We’d finished the Sunday service in the Chiapas village and eaten the cow that
they’d butchered and cooked up for the whole village to eat. I remembered a spectacular series of
waterfalls that I’d stumbled across 27 years ago as I was driving to Honduras. It was a sunny day – perfect to go back and
visit them again.
The place is called Aguas Azules “blue waters,” and when I
turned off the main highway to check them out in 1980, I had no idea what I
would find at the end of the badly rutted, obscure dirt road. The road stopped at a sight so arresting, I
couldn’t believe it.
The waters were indeed blue, and they tumbled through the
jungle in a series of steps that separated and rejoined in fantastic ways. How great it was to discover something that
rivals Victoria Falls in splendor, yet was
hidden off the beaten track, uncelebrated in the travel guidebooks. There was one or two other families there at
the time, but that was it.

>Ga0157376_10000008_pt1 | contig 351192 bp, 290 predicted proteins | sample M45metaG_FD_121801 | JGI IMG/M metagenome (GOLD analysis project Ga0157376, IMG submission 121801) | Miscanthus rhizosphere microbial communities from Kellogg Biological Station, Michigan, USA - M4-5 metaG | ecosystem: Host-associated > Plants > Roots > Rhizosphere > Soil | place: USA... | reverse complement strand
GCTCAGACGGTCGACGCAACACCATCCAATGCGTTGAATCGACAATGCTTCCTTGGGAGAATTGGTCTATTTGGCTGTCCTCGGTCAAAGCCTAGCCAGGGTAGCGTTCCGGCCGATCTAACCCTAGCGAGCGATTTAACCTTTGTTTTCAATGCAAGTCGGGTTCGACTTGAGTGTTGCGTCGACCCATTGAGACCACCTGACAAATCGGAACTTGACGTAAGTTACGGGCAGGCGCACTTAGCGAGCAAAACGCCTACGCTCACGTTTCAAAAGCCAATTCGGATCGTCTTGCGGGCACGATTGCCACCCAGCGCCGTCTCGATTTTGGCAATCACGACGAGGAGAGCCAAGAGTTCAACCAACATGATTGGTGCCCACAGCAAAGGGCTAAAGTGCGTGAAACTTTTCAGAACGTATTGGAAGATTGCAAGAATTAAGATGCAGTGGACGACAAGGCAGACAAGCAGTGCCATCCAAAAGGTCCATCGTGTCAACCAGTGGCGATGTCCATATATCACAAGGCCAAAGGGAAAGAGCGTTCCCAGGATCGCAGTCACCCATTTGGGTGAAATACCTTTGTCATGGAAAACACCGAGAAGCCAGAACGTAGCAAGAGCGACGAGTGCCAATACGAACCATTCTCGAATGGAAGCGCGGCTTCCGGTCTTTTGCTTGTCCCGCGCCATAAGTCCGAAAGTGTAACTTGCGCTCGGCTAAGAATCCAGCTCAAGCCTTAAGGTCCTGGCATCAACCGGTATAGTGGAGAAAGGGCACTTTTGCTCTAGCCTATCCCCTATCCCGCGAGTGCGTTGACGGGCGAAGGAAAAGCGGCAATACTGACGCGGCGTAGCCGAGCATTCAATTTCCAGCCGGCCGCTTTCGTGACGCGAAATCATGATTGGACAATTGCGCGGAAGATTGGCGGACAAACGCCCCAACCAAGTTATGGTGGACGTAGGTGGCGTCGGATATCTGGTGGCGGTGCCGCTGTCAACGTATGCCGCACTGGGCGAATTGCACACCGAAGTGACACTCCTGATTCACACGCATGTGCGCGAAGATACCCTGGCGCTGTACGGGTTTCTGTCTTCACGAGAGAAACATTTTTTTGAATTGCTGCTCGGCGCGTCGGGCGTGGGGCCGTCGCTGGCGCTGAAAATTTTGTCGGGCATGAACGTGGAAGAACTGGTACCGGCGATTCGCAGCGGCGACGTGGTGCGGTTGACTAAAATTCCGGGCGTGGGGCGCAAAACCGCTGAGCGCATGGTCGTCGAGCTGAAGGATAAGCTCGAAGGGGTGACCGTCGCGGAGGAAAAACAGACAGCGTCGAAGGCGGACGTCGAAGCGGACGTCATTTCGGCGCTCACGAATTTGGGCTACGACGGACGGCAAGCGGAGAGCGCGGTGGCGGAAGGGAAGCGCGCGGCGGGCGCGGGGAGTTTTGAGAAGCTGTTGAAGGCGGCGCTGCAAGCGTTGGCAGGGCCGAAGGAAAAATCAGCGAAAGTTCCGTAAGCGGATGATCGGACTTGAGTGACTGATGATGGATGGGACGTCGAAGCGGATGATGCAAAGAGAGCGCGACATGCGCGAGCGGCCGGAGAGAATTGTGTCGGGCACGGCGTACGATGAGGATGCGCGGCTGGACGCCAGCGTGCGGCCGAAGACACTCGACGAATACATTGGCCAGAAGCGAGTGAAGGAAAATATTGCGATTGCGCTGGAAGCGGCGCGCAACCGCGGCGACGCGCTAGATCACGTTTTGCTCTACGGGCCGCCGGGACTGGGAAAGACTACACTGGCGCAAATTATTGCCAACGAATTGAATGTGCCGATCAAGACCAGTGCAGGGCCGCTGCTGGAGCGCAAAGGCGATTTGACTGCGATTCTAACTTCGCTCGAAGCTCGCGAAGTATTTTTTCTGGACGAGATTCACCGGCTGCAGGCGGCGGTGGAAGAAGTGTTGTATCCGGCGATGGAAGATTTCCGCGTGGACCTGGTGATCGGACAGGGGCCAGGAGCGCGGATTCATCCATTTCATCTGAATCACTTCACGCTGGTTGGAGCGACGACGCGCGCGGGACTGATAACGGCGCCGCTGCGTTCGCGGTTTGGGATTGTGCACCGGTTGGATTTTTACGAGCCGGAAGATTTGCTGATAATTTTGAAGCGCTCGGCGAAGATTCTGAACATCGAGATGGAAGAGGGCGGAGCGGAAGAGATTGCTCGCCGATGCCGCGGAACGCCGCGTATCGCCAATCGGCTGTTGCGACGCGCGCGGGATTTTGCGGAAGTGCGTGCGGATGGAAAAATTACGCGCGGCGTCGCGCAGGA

When our group of 60 pulled down the nice paved road a few
days ago, it might as well have been Niagara
after row of tourist shops and restaurants lined the walkways taking you to the
top of the falls. Hundreds of people
splashed in the waters, plied the shops, and enjoyed the beauty.
On the one hand, when you’re given a gift that is free and
wonderful, you want to share it with others (that’s my daughter Talia in the pic).
The privilege of swimming in the falls is special – one that should be
shared with young lovers and families on a weekend holiday.
But the intervening years have shown me that Aguas Azules,
like many pristine places in the world that I knew in my youth, will never be